In an era where we create entire festivals around electronic dance music and praise carefully engineered techno tracks, jazz might seem like a far cry into the colossal cavern of music history. While it is true that jazz has long been a cornerstone of the American music landscape, the style has certainly stood the test of time. Even today, many of the tunes and subgenres we hold so dear are rooted in the techniques and motifs of jazz. This style is an essential part of America’s national heritage, one we would do right to learn from and honor.
First and foremost, it is entirely impossible to truly understand jazz without an awareness of the people who developed and cultivated it. The style was born in New Orleans, the lively Louisiana hotspot known for its diversity of ethnic and racial identities. Residuals of French culture left behind by colonial ventures interacted with both African cultures brought to the United States through enslavement and the resulting African-American cultures that took root. Additionally, new arrivals from several European countries settled in New Orleans. The tail end of the 19th century until roughly the end of World War I was a crucial incubation period for the new style, although jazz really saw its heyday in the decade or so preceding the Great Depression. It is at this point that we see many of the greats, such as Louis Armstrong, begin to emerge.
Jazz was groundbreaking. It was edgy, evocative and disruptive. It drew upon the traditions of its precursors — namely blues and ragtime — with an enthralling and upbeat twist. Some historians even surmise that the term “jazz” itself comes from the jasmine scent worn frequently by New Orleans’ prostitutes. The style’s strong syncopation is evidence of the effects of African drumming customs, while its unmistakable flare shows the influence of Caribbean tunes. Even the “call and response” pattern common among jazz pieces is reminiscent of the interactive nature of Baptist religious gatherings.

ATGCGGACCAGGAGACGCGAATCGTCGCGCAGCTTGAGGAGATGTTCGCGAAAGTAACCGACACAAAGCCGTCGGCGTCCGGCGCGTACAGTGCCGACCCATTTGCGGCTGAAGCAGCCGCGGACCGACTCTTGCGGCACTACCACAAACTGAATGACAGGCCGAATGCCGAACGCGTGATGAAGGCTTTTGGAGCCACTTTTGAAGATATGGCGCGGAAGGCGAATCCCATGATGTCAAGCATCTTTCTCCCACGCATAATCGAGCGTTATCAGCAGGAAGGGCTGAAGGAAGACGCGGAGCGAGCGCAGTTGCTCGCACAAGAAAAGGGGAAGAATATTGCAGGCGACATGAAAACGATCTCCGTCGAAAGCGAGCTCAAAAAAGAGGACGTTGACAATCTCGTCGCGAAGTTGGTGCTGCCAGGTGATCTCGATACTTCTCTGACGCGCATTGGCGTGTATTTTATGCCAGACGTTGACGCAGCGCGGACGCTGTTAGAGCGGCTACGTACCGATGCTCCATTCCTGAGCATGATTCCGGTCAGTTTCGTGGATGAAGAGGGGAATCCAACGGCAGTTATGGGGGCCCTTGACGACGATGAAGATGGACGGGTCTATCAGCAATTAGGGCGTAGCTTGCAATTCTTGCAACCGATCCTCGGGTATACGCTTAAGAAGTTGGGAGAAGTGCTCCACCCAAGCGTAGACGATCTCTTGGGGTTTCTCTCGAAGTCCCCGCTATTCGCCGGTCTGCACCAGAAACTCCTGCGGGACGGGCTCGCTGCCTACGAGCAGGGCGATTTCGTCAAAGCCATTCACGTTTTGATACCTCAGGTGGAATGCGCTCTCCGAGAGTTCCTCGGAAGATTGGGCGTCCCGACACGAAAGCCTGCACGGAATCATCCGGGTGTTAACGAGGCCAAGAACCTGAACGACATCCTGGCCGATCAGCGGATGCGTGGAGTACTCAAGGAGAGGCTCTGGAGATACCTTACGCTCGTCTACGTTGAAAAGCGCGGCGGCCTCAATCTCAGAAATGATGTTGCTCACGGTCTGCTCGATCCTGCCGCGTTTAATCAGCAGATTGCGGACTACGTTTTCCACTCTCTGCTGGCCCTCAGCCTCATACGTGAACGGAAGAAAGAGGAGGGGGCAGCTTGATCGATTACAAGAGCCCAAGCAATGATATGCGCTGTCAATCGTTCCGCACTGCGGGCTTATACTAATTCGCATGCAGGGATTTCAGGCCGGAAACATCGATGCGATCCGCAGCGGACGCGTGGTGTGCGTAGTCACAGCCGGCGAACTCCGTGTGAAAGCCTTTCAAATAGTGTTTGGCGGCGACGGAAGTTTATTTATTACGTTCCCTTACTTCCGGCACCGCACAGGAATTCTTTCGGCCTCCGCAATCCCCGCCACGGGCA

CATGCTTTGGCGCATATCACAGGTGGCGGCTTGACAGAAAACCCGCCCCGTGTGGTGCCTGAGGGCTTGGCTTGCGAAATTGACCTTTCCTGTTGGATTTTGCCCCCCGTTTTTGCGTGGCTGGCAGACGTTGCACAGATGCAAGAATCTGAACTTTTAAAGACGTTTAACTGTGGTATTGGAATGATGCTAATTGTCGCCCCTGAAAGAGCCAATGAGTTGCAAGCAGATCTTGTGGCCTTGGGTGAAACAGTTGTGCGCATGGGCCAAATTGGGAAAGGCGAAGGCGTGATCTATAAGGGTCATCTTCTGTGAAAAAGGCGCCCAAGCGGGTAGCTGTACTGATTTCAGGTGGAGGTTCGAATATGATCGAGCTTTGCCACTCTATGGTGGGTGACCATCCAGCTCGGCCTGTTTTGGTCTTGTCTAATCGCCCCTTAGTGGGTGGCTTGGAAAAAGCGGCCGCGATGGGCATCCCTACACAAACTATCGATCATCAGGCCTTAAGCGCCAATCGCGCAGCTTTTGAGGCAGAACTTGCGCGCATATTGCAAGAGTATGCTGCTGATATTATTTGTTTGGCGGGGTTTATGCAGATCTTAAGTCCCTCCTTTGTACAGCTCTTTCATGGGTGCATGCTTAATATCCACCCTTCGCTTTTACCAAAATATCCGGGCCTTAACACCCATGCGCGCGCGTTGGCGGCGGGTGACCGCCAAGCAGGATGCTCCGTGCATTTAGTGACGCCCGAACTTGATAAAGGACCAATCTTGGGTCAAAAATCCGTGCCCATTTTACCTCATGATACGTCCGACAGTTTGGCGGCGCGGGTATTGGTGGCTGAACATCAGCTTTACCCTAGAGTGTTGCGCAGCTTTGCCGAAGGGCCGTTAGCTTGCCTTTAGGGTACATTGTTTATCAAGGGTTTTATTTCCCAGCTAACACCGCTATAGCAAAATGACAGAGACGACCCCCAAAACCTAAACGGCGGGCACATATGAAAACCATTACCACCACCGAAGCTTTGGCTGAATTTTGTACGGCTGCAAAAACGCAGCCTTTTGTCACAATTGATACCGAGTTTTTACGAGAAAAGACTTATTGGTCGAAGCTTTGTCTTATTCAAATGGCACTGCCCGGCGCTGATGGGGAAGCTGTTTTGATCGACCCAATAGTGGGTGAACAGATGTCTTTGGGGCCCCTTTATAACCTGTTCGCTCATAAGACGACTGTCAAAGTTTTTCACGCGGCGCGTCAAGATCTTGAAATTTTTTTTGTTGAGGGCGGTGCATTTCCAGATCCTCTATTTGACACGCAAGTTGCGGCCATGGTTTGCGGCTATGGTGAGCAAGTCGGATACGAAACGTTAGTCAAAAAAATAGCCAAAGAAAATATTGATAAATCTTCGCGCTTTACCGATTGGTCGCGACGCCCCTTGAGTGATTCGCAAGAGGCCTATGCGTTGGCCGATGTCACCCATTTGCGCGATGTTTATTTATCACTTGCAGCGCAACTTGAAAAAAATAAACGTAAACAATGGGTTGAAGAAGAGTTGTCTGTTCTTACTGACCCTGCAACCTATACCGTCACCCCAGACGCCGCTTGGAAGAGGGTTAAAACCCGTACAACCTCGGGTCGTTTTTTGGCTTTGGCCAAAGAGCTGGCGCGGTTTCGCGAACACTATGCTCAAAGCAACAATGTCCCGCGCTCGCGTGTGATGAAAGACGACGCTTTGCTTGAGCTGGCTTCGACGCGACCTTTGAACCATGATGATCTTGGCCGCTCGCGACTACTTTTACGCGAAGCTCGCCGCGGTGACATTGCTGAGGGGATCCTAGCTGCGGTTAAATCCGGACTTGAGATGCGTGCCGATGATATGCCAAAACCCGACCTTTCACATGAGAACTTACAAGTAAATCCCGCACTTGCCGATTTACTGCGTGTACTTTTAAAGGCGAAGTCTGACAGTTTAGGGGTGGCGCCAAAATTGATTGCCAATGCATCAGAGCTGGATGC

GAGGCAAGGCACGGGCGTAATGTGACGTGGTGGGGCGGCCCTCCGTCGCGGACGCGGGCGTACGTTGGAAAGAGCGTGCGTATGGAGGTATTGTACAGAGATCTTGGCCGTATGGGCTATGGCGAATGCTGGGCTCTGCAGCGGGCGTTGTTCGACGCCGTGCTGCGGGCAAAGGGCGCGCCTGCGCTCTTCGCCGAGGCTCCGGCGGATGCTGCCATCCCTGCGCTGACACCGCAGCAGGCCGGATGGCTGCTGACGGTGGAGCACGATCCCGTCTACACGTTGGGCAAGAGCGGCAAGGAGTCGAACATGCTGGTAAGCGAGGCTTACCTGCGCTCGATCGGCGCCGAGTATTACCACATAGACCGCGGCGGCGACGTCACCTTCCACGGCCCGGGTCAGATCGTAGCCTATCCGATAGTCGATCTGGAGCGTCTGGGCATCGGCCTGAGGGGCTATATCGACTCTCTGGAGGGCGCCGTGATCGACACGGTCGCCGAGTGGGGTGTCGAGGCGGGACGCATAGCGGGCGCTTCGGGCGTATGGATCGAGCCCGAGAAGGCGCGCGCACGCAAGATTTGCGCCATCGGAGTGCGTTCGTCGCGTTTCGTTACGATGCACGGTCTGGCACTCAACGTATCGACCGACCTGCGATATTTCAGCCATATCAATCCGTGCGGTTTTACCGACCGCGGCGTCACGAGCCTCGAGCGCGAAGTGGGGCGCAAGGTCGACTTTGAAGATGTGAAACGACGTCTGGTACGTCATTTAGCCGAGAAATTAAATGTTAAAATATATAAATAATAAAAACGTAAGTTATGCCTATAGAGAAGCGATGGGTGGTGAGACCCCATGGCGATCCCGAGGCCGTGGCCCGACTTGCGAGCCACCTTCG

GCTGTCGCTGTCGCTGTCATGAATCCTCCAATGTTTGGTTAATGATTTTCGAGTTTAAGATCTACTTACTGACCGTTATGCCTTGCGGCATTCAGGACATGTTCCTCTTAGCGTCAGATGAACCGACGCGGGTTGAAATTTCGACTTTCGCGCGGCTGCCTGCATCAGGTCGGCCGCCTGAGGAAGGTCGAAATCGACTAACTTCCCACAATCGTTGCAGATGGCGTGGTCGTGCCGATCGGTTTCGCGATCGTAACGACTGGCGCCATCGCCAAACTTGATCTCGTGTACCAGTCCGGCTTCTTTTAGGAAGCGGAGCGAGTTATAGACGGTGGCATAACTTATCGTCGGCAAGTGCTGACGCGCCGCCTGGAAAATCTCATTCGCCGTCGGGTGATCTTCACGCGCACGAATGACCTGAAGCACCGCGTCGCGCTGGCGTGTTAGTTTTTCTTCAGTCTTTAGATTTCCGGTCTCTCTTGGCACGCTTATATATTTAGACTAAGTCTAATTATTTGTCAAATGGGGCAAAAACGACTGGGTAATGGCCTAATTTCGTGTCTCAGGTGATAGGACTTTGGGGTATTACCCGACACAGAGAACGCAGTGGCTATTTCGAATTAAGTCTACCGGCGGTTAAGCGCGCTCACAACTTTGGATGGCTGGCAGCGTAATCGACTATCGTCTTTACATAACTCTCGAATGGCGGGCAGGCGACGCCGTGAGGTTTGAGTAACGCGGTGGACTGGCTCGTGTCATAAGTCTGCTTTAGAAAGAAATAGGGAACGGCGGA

The essence of jazz, though, is improvisation. Jazz creates musical moments that are irrevocably in flux. As put by Ryan Gosling’s character in Damien Chazelle’s 2016 film La La Land, during a performance each member of a jazz group is “composing, they’re rearranging, they’re writing and they’re playing the melody.”
If you’re convinced that your only connection to this style is Spotify’s “Jazz for Study” playlist, I challenge you to think again. Jazz is not just your grandparents’ childhood soundtrack, either. In fact, it reaches further and wider than you might immediately imagine. Stylistically, jazz has popularized the improvisation we often see in genres that surfaced later in the 20th century, such as rock. A glimpse at some of the most beloved American hip hop tracks also reveals the indelible impact of jazz. “Empire State of Mind” by JAY-Z and Alicia Keys is grounded by a punctuated piano phrase that sounds an awful lot like something you might hear from a jazz quartet; The Sugarhill Gang’s quintessential “Rapper’s Delight” is practically teeming with jazzy basslines. Even today, the crossover between the two styles is easily discernible — take a look at the work of Anderson .Paak or Rejjie Snow.
Even pop powerhouses cite jazz artists as major sources of inspiration for their work. Adele has discussed her appreciation for Etta James. Lady Gaga has spoken about her childhood exposure to Billie Holiday. Lana Del Ray has been public about her fondness of Ella Fitzgerald. It is important to note that in addition to the ones listed above, many of the most well-respected jazz singers were Black women. Nina Simone, Dinah Washington, Sarah Vaughan — the list goes on and on.
Jazz continues to fuel changes in our musical terrain. Modern artists are both honoring the style’s roots and using them as a foundation for a completely new type of craft. What is it, exactly, that we can learn from jazz? The answer, like the genre itself, is not a simple one. Jazz is about harnessing the dynamism of life and being receptive to how different ideas, sounds and cultures interact. This openness is perhaps the most important lesson jazz has to teach us.
Megan Pontin is a rising sophomore in the School of Industrial and Labor Relations. She can be reached at firstname.lastname@example.org.